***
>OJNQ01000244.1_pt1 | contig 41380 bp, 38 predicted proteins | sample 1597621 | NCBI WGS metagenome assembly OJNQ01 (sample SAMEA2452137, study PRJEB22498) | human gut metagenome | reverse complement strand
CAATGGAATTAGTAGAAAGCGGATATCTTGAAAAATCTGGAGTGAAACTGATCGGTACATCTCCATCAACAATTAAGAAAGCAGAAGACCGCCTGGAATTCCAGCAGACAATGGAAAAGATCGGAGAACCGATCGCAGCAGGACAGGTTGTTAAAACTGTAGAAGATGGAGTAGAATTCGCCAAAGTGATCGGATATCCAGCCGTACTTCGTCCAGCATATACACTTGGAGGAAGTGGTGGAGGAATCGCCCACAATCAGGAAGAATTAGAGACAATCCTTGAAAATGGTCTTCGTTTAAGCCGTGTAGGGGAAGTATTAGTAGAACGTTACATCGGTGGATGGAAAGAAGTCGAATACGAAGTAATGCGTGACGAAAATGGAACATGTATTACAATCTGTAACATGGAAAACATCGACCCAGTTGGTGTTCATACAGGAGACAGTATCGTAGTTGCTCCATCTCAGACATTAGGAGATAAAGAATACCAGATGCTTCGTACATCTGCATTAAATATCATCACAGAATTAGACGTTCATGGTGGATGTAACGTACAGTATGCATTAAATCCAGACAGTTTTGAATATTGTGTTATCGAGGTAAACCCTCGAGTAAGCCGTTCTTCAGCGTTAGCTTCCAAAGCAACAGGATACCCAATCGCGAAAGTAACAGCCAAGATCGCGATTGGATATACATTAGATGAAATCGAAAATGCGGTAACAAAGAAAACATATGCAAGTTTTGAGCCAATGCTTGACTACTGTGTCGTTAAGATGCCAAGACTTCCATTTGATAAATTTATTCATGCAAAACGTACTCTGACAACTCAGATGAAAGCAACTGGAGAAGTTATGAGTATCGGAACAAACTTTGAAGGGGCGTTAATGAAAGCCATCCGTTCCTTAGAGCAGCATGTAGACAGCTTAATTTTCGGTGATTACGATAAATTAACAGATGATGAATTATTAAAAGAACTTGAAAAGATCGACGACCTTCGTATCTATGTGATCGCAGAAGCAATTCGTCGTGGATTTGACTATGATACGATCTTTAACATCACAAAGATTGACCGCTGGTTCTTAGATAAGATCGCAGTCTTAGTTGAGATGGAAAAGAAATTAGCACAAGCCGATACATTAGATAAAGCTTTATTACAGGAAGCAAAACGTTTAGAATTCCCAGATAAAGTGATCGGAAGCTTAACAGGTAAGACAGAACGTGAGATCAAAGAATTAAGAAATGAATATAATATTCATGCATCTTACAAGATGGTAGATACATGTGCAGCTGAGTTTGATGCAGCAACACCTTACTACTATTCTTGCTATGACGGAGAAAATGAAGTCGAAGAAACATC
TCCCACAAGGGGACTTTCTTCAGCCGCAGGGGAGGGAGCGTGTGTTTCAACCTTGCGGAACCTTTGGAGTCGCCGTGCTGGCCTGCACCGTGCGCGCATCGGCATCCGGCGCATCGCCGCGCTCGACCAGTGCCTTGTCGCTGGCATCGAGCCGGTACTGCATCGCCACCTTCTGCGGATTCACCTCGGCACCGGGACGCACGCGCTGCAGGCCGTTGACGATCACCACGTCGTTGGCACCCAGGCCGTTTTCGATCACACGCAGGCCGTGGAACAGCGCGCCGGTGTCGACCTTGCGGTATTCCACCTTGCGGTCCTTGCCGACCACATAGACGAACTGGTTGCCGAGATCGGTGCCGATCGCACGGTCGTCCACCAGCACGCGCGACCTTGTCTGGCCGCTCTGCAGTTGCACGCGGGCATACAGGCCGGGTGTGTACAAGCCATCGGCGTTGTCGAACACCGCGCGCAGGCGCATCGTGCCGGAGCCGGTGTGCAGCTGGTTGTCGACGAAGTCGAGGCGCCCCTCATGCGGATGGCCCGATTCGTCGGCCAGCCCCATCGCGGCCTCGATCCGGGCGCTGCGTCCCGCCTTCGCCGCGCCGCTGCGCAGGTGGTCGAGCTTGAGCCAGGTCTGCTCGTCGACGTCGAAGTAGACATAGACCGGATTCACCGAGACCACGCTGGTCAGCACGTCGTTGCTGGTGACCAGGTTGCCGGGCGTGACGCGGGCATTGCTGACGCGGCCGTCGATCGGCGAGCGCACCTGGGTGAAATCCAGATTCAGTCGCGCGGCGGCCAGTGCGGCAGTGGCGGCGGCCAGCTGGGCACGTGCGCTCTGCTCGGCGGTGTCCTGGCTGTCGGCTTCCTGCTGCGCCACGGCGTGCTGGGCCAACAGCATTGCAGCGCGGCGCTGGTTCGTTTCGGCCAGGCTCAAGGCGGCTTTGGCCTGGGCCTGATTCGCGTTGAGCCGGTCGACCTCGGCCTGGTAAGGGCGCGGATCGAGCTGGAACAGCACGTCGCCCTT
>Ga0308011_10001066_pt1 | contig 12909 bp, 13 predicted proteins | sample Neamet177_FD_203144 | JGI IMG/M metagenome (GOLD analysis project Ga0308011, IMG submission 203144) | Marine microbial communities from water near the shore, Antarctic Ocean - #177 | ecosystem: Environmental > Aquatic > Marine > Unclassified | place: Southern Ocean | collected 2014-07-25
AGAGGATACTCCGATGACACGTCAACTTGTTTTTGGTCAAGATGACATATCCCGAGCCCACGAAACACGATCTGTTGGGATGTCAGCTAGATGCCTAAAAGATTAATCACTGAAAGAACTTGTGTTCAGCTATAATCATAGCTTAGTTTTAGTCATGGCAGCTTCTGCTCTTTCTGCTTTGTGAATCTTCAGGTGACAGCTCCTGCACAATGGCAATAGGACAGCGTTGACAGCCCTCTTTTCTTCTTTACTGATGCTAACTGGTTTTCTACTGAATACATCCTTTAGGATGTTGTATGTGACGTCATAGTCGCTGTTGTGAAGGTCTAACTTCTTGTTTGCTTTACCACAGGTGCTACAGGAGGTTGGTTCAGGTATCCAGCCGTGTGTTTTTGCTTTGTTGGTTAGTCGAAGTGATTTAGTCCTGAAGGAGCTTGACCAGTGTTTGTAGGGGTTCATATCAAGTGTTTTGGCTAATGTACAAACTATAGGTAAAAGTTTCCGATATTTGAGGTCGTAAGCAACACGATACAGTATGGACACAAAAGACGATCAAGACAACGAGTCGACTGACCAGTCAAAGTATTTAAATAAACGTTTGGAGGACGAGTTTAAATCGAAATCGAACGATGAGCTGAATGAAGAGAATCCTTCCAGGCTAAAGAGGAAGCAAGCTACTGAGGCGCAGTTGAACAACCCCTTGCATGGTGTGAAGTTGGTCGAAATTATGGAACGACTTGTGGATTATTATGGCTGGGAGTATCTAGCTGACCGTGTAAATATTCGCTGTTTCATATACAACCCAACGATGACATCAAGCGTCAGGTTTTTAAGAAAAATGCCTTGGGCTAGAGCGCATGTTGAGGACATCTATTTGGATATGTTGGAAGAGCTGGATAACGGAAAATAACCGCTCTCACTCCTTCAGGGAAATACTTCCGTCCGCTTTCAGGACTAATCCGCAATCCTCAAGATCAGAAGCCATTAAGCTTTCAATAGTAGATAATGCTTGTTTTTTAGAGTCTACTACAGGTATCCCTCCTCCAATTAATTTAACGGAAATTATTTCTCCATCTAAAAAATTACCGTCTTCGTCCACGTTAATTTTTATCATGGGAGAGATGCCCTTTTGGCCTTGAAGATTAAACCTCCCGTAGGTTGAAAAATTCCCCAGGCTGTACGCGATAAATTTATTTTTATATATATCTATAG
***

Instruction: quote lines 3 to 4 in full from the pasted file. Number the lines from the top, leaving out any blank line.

TCCCACAAGGGGACTTTCTTCAGCCGCAGGGGAGGGAGCGTGTGTTTCAACCTTGCGGAACCTTTGGAGTCGCCGTGCTGGCCTGCACCGTGCGCGCATCGGCATCCGGCGCATCGCCGCGCTCGACCAGTGCCTTGTCGCTGGCATCGAGCCGGTACTGCATCGCCACCTTCTGCGGATTCACCTCGGCACCGGGACGCACGCGCTGCAGGCCGTTGACGATCACCACGTCGTTGGCACCCAGGCCGTTTTCGATCACACGCAGGCCGTGGAACAGCGCGCCGGTGTCGACCTTGCGGTATTCCACCTTGCGGTCCTTGCCGACCACATAGACGAACTGGTTGCCGAGATCGGTGCCGATCGCACGGTCGTCCACCAGCACGCGCGACCTTGTCTGGCCGCTCTGCAGTTGCACGCGGGCATACAGGCCGGGTGTGTACAAGCCATCGGCGTTGTCGAACACCGCGCGCAGGCGCATCGTGCCGGAGCCGGTGTGCAGCTGGTTGTCGACGAAGTCGAGGCGCCCCTCATGCGGATGGCCCGATTCGTCGGCCAGCCCCATCGCGGCCTCGATCCGGGCGCTGCGTCCCGCCTTCGCCGCGCCGCTGCGCAGGTGGTCGAGCTTGAGCCAGGTCTGCTCGTCGACGTCGAAGTAGACATAGACCGGATTCACCGAGACCACGCTGGTCAGCACGTCGTTGCTGGTGACCAGGTTGCCGGGCGTGACGCGGGCATTGCTGACGCGGCCGTCGATCGGCGAGCGCACCTGGGTGAAATCCAGATTCAGTCGCGCGGCGGCCAGTGCGGCAGTGGCGGCGGCCAGCTGGGCACGTGCGCTCTGCTCGGCGGTGTCCTGGCTGTCGGCTTCCTGCTGCGCCACGGCGTGCTGGGCCAACAGCATTGCAGCGCGGCGCTGGTTCGTTTCGGCCAGGCTCAAGGCGGCTTTGGCCTGGGCCTGATTCGCGTTGAGCCGGTCGACCTCGGCCTGGTAAGGGCGCGGATCGAGCTGGAACAGCACGTCGCCCTT
>Ga0308011_10001066_pt1 | contig 12909 bp, 13 predicted proteins | sample Neamet177_FD_203144 | JGI IMG/M metagenome (GOLD analysis project Ga0308011, IMG submission 203144) | Marine microbial communities from water near the shore, Antarctic Ocean - #177 | ecosystem: Environmental > Aquatic > Marine > Unclassified | place: Southern Ocean | collected 2014-07-25